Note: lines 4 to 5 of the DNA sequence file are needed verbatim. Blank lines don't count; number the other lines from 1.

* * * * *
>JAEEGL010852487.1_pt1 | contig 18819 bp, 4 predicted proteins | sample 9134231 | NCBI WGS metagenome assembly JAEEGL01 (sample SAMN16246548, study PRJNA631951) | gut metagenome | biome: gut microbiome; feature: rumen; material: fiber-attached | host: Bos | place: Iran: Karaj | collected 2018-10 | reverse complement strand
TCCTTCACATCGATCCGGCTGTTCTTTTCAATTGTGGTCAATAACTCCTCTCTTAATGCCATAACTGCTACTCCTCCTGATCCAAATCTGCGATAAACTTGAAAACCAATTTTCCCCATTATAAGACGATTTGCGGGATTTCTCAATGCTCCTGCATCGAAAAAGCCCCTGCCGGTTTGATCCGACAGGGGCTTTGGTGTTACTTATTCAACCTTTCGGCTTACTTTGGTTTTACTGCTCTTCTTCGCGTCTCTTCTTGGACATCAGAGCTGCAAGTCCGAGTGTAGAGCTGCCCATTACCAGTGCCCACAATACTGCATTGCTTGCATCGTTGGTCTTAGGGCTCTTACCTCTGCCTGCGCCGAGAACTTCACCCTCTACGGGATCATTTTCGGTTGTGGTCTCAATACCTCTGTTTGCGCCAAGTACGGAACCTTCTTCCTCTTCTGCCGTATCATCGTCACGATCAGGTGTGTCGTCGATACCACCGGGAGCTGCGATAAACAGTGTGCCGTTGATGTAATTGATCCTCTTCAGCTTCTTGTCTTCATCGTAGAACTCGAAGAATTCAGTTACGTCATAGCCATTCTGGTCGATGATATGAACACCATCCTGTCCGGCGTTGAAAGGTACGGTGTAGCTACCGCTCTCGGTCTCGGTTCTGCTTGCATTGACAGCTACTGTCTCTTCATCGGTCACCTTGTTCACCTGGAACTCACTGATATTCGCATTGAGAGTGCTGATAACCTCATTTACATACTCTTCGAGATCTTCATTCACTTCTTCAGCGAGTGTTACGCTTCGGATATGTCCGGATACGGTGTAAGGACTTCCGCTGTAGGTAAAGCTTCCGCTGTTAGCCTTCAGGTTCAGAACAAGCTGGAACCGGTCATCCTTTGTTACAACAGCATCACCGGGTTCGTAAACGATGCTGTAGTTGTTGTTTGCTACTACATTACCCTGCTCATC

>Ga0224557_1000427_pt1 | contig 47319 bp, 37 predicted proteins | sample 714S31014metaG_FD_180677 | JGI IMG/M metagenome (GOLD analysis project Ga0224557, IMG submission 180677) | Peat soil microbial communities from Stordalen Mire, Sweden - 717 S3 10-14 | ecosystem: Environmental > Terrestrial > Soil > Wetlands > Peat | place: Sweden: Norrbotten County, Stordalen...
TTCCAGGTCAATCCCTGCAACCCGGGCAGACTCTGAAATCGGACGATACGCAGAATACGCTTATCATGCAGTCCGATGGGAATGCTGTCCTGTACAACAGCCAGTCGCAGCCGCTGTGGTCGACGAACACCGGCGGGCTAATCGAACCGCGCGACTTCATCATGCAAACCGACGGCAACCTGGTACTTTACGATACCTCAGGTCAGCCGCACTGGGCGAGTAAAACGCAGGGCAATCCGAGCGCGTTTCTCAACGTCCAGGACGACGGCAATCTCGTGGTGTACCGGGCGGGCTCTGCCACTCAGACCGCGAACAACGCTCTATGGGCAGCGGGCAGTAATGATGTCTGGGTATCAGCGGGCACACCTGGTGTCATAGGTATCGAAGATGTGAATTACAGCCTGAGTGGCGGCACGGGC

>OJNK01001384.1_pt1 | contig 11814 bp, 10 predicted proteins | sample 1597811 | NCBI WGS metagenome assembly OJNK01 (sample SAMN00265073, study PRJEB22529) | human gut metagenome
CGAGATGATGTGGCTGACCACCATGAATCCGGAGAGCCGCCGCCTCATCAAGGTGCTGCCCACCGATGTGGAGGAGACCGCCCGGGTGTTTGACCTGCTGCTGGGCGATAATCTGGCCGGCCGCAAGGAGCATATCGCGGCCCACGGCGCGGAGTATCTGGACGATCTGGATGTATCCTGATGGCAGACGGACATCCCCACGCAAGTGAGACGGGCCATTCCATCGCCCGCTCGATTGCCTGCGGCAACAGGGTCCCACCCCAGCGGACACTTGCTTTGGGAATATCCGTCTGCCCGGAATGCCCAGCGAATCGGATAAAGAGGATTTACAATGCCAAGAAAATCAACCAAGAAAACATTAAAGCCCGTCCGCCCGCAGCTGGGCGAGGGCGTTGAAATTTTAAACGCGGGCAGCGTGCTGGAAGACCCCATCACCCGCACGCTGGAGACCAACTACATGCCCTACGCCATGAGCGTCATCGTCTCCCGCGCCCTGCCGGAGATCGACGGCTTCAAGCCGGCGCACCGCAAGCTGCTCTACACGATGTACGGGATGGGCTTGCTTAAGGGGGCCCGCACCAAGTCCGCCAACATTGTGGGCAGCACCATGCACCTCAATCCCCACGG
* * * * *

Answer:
TTCCAGGTCAATCCCTGCAACCCGGGCAGACTCTGAAATCGGACGATACGCAGAATACGCTTATCATGCAGTCCGATGGGAATGCTGTCCTGTACAACAGCCAGTCGCAGCCGCTGTGGTCGACGAACACCGGCGGGCTAATCGAACCGCGCGACTTCATCATGCAAACCGACGGCAACCTGGTACTTTACGATACCTCAGGTCAGCCGCACTGGGCGAGTAAAACGCAGGGCAATCCGAGCGCGTTTCTCAACGTCCAGGACGACGGCAATCTCGTGGTGTACCGGGCGGGCTCTGCCACTCAGACCGCGAACAACGCTCTATGGGCAGCGGGCAGTAATGATGTCTGGGTATCAGCGGGCACACCTGGTGTCATAGGTATCGAAGATGTGAATTACAGCCTGAGTGGCGGCACGGGC

>OJNK01001384.1_pt1 | contig 11814 bp, 10 predicted proteins | sample 1597811 | NCBI WGS metagenome assembly OJNK01 (sample SAMN00265073, study PRJEB22529) | human gut metagenome